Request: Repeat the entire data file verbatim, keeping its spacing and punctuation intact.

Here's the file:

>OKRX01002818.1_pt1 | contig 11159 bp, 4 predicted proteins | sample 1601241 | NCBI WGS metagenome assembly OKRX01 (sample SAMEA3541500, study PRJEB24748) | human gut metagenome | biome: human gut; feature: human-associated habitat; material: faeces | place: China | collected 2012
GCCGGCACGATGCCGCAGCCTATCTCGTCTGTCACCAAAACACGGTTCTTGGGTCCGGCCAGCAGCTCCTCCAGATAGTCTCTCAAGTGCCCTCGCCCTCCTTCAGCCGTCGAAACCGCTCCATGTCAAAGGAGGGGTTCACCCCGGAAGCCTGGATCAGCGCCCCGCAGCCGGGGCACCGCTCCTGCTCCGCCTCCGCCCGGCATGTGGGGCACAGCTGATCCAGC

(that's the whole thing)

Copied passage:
>OKRX01002818.1_pt1 | contig 11159 bp, 4 predicted proteins | sample 1601241 | NCBI WGS metagenome assembly OKRX01 (sample SAMEA3541500, study PRJEB24748) | human gut metagenome | biome: human gut; feature: human-associated habitat; material: faeces | place: China | collected 2012
GCCGGCACGATGCCGCAGCCTATCTCGTCTGTCACCAAAACACGGTTCTTGGGTCCGGCCAGCAGCTCCTCCAGATAGTCTCTCAAGTGCCCTCGCCCTCCTTCAGCCGTCGAAACCGCTCCATGTCAAAGGAGGGGTTCACCCCGGAAGCCTGGATCAGCGCCCCGCAGCCGGGGCACCGCTCCTGCTCCGCCTCCGCCCGGCATGTGGGGCACAGCTGATCCAGC